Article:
These gaps can leave organizations open to some major risks. Criminal insider incidents can have serious financial repercussions – to the tune of an average annualized cost of $2.99 million, according to a recent Ponemon report. Many organizations simply can't recover from the financial loss and reputational damage that an insider incident can bring.

Security teams' lack of visibility into insiders’ actions also poses a massive security risk to organizations. With the Equifax breach's true implications becoming increasingly clear, it has never been more important to understand what actions users are taking related to sensitive corporate data and systems. In particular, organizations should aim to gain visibility into all employee activities, especially when they are related to:

  • Unauthorized cloud storage or large file-sending sites

  • Disposable or temporary email clients

  • USB storage devices and other removable media

  • Copy/pasting, cut/copying, and large print jobs

These are just a few examples of user activities that, when put into context with the specific types of data in play and other factors, can shed valuable light on potential malicious employee activity.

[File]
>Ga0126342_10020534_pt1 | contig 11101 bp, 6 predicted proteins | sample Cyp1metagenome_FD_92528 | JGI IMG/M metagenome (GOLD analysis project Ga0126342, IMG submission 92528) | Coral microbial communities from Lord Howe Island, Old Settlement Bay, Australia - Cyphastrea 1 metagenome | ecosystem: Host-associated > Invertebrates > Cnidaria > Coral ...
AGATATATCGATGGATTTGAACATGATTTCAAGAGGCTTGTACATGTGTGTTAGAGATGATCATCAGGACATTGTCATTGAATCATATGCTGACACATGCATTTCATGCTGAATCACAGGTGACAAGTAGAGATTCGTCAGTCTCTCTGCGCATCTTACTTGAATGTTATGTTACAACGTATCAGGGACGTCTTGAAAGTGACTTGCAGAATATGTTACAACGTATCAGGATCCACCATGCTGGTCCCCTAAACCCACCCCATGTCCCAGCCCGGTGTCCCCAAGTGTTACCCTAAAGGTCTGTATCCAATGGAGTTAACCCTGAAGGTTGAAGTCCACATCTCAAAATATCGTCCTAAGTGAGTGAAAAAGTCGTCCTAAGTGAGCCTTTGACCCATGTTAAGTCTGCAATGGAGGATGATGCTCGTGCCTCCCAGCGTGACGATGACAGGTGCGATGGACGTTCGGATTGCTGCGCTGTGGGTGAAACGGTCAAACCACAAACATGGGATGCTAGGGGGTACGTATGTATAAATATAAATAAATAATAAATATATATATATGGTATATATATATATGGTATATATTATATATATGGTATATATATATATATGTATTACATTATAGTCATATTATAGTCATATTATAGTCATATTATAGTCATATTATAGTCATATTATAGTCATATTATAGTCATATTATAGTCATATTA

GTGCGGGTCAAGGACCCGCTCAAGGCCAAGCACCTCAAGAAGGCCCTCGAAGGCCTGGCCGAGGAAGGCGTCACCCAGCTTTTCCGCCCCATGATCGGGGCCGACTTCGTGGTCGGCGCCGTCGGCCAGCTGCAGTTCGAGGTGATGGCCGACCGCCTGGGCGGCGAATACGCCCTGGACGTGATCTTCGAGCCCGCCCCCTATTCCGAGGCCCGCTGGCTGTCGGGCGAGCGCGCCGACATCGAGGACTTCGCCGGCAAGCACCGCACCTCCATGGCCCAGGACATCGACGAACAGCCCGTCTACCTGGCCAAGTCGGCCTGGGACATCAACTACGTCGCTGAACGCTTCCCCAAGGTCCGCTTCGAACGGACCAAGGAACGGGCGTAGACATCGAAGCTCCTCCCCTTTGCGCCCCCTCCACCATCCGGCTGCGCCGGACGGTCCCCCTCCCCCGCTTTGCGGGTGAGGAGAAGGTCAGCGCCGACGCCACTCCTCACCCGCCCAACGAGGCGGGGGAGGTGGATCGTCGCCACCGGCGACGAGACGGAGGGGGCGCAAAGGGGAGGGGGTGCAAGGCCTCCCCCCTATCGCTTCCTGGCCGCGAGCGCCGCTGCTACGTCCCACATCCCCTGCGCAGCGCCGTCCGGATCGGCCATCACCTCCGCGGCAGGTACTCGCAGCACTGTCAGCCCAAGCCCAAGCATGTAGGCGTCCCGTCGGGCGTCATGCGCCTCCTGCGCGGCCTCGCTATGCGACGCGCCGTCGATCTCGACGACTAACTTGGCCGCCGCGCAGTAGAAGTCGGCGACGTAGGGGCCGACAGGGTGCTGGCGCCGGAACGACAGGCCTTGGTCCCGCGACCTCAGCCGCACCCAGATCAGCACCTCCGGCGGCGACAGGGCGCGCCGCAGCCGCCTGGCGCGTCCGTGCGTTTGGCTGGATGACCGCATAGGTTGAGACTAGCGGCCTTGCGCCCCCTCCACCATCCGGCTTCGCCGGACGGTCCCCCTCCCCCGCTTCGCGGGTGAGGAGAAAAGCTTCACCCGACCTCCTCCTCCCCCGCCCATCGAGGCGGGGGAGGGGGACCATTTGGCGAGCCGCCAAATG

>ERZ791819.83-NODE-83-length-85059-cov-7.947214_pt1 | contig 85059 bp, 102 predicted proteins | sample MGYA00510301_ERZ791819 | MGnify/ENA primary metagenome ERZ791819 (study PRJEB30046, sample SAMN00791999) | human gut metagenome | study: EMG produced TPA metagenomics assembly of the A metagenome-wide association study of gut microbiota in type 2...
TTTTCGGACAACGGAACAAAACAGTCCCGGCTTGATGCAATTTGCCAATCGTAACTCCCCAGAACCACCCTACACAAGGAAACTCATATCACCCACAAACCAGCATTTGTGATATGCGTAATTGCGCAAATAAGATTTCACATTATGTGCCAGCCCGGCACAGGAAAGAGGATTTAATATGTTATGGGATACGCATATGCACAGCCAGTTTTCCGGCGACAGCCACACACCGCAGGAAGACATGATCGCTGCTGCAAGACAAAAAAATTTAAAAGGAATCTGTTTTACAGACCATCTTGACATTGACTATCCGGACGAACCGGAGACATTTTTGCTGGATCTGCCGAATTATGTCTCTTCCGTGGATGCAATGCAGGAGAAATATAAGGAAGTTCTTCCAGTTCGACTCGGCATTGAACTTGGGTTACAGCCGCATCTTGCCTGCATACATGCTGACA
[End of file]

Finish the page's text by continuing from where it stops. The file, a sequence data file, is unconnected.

Given the likelihood that we will see some major spy-recruitment efforts take place over the coming years, any business that stores or handles sensitive data should have full visibility into exactly how all employees are using organizational data. It might sound like the plot for a good movie, but when it's valuable company or customer data on the line, the ending could be very unpleasant.

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About the Author(s)

Mike McKee

CEO of ObserveIT

Mike McKee brings 20-plus years of cross-functional, global experience in technology to ObserveIT. Previously, he led the award-winning Global Services and Customer Success organizations at Rapid7, served as senior vice president, CAD Operations and Strategy, at PTC, and chief financial officer at Additionally, McKee held analyst roles at Broadview Associates, McKinsey & Company, and Goldman Sachs. He played professional hockey as a defenseman for the Quebec Nordiques. He graduated cum laude from Princeton University and received an M.B.A., with honors, from Harvard Business School.